How do I prepare for my first conference?
Once you have signed up for a conference, you will receive your country assignment, your committee, and its topics. Most conferences provide a Background Guide or Topic Synopsis that introduces the topics — read that first.
There are typically three products to prepare before you walk into your first conference: the Position Paper (sometimes called a Policy Statement), your Opening Speech, and a Research Binder. Some novice conferences may also require a Country Profile. The other document to learn is how to write a Resolution since that is the primary goal of the committee sessions.
1. Position Paper (or Policy Statement)
The Position Paper is a one or two page document that is essentially a summary of your knowledge of the topic and the position your country plans to take when it enters committee. It typically contains three sections: Background of Topic, Past International Actions, and Country Policy & Possible Solutions. Position Papers are usually due before the conference.
The key starting points for researching each section are listed below. They will help you get started with participating in your first Model UN conference, but you will want to dig deeper as you develop more experience.
- Background of topic: Background guide of the topic provided by the conference, Google, the news, Wikipedia (to frame the topic)
- Past international actions: UN website, your committee’s website, key treaties or resolutions mentioned in your background guide, UN or NGO reports
- Country policy and possible solutions: CIA World Factbook, your country’s foreign ministry website, domestic programs within your country, your country’s voting record on key treaties or resolutions, NGO or think tank policy recommendations, and your own creativity!
2. Opening Speech
The Opening Speech typically lasts about 1 minute or 1 minute and 30 seconds and is the first speech you give to the committee. It is the best opportunity for you to explain your country policy and the key sub-issues you would like the committee to focus on. Opening Speeches is a main way for countries to determine who they want to work with, so it’s important to prepare a speech that conveys this. There are many tips and strategies on how to deliver an Opening Speech, but use your Position Paper as a guide when you are starting out. The most important action is to just be brave and make your first speech.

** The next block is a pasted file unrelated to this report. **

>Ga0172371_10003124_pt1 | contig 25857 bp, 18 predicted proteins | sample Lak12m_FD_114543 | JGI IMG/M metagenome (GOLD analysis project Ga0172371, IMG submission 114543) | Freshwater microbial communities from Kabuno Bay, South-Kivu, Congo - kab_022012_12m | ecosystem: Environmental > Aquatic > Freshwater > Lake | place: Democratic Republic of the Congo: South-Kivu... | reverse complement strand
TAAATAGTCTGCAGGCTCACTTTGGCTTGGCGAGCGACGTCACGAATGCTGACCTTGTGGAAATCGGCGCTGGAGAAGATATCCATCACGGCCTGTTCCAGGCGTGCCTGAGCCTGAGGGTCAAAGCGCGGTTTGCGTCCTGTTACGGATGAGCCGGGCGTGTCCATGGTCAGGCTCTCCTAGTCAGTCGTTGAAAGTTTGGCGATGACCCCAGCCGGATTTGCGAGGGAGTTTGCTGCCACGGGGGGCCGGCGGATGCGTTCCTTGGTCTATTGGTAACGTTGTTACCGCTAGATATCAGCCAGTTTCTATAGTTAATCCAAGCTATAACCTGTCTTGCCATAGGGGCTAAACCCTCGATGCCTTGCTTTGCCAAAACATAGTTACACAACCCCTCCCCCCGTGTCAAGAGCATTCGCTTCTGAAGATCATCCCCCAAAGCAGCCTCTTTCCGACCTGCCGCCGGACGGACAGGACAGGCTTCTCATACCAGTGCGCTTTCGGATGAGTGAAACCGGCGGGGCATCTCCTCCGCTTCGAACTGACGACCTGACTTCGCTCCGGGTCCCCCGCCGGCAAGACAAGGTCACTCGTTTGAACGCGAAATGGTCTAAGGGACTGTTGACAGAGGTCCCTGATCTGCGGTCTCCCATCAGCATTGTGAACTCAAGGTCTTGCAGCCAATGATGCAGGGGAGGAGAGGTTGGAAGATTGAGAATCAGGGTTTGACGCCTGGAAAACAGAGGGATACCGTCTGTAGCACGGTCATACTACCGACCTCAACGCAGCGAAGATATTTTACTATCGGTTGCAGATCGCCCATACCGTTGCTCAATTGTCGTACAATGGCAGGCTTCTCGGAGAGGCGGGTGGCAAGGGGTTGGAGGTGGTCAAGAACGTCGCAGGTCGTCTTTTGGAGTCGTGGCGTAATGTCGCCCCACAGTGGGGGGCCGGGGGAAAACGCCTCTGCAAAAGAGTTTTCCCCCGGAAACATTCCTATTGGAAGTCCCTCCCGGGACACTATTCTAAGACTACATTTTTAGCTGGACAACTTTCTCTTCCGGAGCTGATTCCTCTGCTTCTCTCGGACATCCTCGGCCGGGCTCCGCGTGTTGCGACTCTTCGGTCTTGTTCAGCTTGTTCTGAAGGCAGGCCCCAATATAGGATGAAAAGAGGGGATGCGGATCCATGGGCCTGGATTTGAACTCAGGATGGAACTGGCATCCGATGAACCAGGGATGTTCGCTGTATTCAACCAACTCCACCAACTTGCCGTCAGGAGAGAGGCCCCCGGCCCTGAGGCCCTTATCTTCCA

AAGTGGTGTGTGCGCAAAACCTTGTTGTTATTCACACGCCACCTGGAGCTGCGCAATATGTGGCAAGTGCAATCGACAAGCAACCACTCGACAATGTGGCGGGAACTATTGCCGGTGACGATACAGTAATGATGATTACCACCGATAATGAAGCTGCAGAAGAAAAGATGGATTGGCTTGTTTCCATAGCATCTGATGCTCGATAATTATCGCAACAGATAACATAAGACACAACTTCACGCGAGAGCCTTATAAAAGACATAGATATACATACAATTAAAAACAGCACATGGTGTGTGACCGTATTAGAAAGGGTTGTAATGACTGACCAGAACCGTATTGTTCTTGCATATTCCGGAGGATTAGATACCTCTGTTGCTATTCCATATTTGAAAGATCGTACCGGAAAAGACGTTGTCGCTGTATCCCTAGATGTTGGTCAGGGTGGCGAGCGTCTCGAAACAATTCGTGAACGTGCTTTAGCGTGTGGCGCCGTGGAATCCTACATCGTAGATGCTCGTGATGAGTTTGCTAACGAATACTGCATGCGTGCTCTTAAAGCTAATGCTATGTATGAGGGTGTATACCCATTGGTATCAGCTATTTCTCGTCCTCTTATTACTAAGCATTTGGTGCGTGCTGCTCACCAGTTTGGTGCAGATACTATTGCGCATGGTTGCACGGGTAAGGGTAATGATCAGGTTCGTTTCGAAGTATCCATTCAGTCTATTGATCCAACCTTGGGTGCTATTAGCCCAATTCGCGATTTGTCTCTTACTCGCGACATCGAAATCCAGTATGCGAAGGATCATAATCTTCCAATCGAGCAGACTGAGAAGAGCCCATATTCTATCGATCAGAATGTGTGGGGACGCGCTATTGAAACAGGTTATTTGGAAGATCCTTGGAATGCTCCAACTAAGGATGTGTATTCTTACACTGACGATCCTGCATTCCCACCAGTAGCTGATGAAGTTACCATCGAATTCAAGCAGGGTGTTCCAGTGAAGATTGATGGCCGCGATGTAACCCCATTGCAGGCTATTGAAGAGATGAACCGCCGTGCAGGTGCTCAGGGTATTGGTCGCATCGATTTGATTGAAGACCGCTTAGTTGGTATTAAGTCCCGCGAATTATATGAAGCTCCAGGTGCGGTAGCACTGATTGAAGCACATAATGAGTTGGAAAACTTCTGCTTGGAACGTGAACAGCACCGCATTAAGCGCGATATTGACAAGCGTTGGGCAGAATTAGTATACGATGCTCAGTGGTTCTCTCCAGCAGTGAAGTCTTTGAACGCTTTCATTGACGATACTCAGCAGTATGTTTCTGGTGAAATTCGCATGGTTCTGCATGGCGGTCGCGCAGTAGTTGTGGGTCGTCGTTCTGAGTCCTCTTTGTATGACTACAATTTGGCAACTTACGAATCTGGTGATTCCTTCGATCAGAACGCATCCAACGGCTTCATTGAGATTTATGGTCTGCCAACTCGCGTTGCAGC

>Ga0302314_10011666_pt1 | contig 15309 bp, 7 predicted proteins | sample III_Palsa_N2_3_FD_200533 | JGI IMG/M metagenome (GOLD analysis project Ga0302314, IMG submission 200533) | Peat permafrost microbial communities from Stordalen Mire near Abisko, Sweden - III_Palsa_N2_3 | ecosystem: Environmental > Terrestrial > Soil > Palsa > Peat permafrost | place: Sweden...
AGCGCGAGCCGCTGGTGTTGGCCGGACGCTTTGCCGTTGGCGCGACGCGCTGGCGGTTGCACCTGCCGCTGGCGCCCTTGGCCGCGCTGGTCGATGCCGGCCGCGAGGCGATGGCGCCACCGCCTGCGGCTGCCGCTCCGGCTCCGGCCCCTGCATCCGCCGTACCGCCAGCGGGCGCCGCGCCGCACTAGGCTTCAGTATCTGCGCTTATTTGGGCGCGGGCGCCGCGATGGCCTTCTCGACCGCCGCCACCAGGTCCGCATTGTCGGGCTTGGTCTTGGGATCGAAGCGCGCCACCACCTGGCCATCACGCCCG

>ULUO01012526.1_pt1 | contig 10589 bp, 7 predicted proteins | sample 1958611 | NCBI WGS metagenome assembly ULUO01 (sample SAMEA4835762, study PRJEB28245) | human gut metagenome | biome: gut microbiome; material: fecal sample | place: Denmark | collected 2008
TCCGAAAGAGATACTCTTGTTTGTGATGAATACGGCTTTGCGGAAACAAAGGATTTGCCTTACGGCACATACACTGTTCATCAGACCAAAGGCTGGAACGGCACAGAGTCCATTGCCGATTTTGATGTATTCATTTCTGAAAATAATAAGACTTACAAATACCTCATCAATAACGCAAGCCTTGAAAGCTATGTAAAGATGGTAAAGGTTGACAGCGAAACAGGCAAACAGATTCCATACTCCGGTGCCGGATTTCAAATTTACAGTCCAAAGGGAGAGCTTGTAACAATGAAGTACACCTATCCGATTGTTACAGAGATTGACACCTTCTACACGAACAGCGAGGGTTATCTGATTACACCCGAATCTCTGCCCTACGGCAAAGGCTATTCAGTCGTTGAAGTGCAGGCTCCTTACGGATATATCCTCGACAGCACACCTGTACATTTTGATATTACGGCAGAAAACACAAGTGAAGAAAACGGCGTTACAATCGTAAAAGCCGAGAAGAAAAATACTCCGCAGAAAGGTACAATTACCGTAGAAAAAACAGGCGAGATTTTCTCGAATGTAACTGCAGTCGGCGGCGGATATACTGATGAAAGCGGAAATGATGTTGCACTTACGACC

3. Research Binder
Research Binders are optional but highly recommended, especially since many conferences do not allow the use of technology in committee. An organized Research Binder will be your go-to resource during the conference as new terms and acronyms, previous resolutions and treaties, and possible solutions are mentioned. Here is a suggest list of 15 things every delegate should have for their Research Binder.
4. How to Write a Resolution
Delegates will be writing a document called a Resolution in committee along with other countries that they will be working with. It’s important to know the resolution format and phrases, but most conferences do not allow pre-written resolutions since they want countries to collaborate together during the committee.
5. Country Profile
The Country Profile is a worksheet to help you understand your country and may not necessarily be required by your conference. Most of the information needed to fill out a Country Profile can be found in the CIA World Factbook. If required, Country Profiles are usually due at the same time as the Position Paper.
What will a typical day in committee look like?
Note: There are no standards in Model UN and different conferences may run their flow of debate and rules of procedure differently. The two most commonly used rules of procedure are UNA-USA procedure and THIMUN procedure; most conferences’ rules of procedure are copied or modified from those two. Some crisis committees may operate with a customized set of rules and debate formats but you probably will not encounter this during your first conference. Almost all Model UN conferences use some form of parliamentary procedure which varies significantly from the consensus-building procedure used at the actual United Nations.
Nevertheless, there are similarities, and the goal of every committee (with the exception of crisis) is to produce and pass a document called a Resolution which outlines the problems that the countries want to solve within a topic and the proposed solutions to those problems.
Note that the descriptions above are for a typical day. They do not explain the whole flow of debate and rules of procedure, which will vary by conference. We also left out many of the Points and Motions used in committee. The most important thing as a new delegate is to actively participate. Ask a “Point of Inquiry” whenever you have a question, ask an experienced delegate to explain what’s going on, or to just go along with what everyone else is doing.